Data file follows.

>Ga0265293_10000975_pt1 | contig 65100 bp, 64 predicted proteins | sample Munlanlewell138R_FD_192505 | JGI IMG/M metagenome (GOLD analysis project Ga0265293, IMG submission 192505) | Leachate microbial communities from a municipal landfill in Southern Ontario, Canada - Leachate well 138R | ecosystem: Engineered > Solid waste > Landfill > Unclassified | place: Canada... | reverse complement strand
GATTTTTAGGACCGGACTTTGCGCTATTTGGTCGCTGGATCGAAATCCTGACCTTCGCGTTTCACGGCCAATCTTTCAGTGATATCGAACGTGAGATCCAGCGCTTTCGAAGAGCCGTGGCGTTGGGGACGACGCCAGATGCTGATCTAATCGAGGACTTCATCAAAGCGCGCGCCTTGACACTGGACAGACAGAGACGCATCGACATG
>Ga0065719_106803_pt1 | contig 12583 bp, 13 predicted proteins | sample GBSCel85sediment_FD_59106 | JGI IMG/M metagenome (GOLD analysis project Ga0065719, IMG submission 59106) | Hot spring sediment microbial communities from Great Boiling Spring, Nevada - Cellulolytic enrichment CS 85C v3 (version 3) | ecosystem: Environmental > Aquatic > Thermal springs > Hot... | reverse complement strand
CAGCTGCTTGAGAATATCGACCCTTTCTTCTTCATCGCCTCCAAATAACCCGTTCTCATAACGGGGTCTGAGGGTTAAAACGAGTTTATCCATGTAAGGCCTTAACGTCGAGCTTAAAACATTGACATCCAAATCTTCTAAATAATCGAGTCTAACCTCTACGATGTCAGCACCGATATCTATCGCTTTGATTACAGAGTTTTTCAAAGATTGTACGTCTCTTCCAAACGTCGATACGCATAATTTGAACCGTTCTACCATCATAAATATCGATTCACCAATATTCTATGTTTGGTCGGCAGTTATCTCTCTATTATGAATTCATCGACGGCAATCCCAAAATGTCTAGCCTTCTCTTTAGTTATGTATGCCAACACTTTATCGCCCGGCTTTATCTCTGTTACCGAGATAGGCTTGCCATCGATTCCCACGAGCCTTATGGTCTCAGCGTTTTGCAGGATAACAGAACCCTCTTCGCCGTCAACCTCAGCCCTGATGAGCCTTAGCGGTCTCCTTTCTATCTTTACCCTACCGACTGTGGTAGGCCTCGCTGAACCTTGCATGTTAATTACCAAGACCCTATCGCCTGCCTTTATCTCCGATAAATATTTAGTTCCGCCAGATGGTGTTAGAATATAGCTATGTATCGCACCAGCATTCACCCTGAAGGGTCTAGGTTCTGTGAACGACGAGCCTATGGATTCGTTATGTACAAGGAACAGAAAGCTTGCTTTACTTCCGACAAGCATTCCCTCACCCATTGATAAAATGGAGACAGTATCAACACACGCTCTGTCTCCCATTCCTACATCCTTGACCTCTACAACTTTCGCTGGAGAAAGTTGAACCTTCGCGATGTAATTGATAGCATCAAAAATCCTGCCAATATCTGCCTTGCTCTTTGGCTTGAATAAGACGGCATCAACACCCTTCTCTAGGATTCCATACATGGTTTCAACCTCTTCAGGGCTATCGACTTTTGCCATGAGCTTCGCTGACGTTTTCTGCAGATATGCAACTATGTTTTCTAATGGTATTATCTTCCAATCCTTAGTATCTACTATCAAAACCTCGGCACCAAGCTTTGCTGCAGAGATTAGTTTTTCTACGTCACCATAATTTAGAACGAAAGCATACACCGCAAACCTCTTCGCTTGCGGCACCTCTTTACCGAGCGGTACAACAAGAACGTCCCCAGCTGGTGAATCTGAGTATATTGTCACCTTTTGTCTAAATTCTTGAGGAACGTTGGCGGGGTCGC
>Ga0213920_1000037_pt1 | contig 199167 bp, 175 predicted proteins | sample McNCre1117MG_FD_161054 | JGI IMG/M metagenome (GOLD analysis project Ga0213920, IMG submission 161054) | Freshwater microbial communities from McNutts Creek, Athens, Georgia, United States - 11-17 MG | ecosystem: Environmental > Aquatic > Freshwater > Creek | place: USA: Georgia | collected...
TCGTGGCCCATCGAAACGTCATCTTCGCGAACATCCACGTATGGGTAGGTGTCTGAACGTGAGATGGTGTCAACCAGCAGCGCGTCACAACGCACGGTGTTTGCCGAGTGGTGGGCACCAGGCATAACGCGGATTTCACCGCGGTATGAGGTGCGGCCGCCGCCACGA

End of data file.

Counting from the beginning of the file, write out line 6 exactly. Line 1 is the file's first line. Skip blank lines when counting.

TCGTGGCCCATCGAAACGTCATCTTCGCGAACATCCACGTATGGGTAGGTGTCTGAACGTGAGATGGTGTCAACCAGCAGCGCGTCACAACGCACGGTGTTTGCCGAGTGGTGGGCACCAGGCATAACGCGGATTTCACCGCGGTATGAGGTGCGGCCGCCGCCACGA